So enough. I don’t listen to Any Questions or Answers and I don’t watch Question Time. Anything that requires viewer voting – off it goes. I’ll leave a room to avoid listening to any media discussion of schooling (that doesn’t involve me). I don’t even watch or listen to myself when I’m on.
However, I was sitting in a cab yesterday and couldn’t avoid LBC. James O’Brien, who I’m happy to read in print, was interviewing Jim Knight about the NEU’s Beyond Ofsted report. I like this Knight, Schools Minister a lifetime ago. I even took out my airpods (Barack Obama reading A Promised Land, if you must know) to follow the chat. Headlines:
Because Ofsted is no longer trusted and significant, change is needed. In a better future, every school will conduct its own nationally-set self-evaluation to report to stakeholders, working with an external school improvement partner (SIP) on an action plan. The SIP would also validate the school’s exam performance reviews. (This isn’t new, but we could do it better).
Inspectors would focus on this process, intervening where it goes wrong. They would not routinely inspect teaching or pupil outcomes but they would be sufficiently skilled to build capacity in school leadership teams. They’d be fully independent and hold government, policies and the effects of policies to account through system-wide thematic inspections. This would include teacher supply. (Bonza scheme).
Safeguarding audits would be conducted annually under the oversight of a different national body. (Ditto)
So, routine inspections should be immediately paused to reset and regain the trust of the profession. A national duty of care is due to teachers so they may develop collaborative learning cultures which generate excellent professional skills and competencies. This should be at the heart of any reform. (Nicely put, Sir)
At the same time, another v interesting report landed from IPPR: Improvement through Empowerment. They start with:
Policymakers in recent decades have pursued a top-down approach to improving public services. inspired by new public management (NPM), which argued that the absence of market forces in public services meant they suffered from weak or misaligned incentives.
This makes it harder for them to do their job properly and undermines retention – damaging pupils in the process and resulting in unsustainable costs to taxpayer.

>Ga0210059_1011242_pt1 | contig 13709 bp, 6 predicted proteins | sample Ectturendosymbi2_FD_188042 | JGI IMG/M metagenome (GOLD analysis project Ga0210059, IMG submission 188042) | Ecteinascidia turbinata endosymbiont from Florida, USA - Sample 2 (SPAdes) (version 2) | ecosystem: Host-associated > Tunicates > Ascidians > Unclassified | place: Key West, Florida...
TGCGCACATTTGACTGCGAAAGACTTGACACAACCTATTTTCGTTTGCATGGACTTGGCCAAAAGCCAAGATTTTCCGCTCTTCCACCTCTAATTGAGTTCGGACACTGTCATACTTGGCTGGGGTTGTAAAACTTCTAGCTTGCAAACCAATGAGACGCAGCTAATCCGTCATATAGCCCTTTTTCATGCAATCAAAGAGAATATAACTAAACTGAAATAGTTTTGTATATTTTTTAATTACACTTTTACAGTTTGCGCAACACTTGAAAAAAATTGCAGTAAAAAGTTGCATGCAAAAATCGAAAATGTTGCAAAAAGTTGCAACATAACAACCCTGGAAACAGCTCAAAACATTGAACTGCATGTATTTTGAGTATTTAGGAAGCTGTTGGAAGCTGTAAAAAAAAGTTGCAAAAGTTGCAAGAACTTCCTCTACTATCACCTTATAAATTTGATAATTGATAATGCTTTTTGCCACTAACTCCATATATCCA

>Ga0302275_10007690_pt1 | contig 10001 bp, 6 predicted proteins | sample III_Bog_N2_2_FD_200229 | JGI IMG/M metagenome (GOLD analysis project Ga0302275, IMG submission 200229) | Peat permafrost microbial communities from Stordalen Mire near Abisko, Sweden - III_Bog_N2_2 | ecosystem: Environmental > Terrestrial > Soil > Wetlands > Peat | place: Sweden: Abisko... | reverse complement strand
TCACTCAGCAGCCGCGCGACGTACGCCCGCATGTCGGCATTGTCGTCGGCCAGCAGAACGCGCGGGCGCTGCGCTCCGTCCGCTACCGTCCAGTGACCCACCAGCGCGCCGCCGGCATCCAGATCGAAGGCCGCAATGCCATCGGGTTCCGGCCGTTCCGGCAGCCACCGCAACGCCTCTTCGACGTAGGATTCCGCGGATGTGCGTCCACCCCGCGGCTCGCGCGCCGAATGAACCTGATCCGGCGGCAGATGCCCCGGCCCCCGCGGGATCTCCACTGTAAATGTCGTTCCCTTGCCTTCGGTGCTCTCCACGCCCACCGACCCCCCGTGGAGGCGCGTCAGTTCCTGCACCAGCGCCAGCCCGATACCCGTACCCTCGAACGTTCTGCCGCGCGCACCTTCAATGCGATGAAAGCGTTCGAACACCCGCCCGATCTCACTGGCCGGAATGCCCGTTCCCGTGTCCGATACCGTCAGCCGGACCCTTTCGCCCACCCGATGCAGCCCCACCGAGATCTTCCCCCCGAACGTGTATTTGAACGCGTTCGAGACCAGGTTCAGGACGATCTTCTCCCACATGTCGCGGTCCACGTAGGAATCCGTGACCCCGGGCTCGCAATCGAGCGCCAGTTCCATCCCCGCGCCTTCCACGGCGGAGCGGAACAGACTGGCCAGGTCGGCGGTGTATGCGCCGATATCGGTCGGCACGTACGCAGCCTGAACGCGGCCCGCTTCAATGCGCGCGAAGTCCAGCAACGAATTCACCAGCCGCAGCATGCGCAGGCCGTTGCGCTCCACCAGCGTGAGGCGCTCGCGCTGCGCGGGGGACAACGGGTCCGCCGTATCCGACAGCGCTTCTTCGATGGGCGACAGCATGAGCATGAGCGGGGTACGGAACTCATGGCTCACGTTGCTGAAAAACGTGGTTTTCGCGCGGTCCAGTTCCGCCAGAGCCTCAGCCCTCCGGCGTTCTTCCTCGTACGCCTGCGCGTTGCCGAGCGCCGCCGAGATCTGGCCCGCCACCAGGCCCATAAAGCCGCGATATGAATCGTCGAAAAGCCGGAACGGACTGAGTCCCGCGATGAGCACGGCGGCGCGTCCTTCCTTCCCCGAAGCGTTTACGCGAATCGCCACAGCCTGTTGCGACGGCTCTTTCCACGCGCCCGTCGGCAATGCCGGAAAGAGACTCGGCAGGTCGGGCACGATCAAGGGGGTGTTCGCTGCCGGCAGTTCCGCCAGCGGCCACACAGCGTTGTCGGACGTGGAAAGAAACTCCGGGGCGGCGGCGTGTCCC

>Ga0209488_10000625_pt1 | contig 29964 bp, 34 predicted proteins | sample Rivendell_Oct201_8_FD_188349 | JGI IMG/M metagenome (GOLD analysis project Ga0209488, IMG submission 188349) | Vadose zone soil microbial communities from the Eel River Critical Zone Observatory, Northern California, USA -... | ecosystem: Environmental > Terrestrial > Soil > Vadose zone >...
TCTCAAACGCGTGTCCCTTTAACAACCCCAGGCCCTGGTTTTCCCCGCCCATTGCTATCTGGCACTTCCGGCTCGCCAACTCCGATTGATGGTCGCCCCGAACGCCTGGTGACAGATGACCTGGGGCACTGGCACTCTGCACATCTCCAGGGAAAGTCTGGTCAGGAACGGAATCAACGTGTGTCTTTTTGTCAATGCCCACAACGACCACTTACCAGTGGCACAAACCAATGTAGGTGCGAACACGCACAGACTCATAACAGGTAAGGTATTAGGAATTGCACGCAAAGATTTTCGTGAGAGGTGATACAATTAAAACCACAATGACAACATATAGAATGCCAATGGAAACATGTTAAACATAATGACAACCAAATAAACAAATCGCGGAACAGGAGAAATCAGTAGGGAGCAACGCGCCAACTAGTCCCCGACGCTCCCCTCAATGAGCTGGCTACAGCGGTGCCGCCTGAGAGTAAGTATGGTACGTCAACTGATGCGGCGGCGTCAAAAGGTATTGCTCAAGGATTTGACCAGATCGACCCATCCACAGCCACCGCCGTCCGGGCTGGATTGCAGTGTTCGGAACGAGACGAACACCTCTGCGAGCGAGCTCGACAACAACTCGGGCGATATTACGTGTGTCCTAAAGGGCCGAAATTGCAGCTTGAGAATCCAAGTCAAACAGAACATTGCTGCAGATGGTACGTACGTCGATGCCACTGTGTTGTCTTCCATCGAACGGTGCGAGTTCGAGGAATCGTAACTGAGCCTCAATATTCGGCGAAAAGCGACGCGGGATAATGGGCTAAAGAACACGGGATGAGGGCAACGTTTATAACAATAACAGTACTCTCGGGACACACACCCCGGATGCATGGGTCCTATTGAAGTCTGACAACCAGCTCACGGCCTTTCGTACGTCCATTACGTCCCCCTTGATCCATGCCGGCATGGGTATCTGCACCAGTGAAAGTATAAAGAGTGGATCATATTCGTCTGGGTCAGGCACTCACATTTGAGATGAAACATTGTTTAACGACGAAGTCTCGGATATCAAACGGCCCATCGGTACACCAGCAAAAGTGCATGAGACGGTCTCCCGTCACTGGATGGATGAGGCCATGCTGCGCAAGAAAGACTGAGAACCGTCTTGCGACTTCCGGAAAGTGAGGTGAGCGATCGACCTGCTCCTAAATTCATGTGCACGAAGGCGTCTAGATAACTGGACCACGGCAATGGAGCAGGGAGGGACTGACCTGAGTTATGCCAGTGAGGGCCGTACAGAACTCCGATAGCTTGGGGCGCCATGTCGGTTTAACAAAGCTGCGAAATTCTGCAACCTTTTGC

Both of the above reports offer simple solutions that cost a bit of money, but if they stem the tide of people leaving teaching or refusing to be Heads, it would be well spent.
I’m musing on ‘weak and misaligned incentives’. I can see that strong and aligned incentives are crucial to production lines but strong alignment to outcomes or Ofsted has skewed education over thirty-odd years. Besides, what are the incentives? Better pay’s only part of the story. Teachers leave because they don’t have time to think and they’re treated like fools. The incentive to being a teacher is deep in the heart. They want to serve children and change the world that way. They want to model a good life and give their charges the chance of reflection, self-motivation and – with luck – prosperity. It’s hard to systematise incentives around that.
I’d hope that Ofsted review and teacher CPD might be on the parties’ agenda as the election trots toward us. They could certainly do it in the time they’d save by decommissioning the banned lists of people who criticise government policy.
I looked out of the window as a visiting football team crosses the yard, looking slightly bemused. All schools are the same but so different. I hope these little chaps had a good experience while being kindly trounced. Later, I’m stopped on the corridor for a minor interrogation as to why I’m retiring. Age mystifies the young. I told them I was 62 but they’d have believed me if I’d said I was 50 or 104. They wanted the name of the new head, and were frankly shocked when I said the job hadn’t been advertised yet. How could such things be left in the air?
Bigger things are left in the air, my dears. Education policy is only one of them.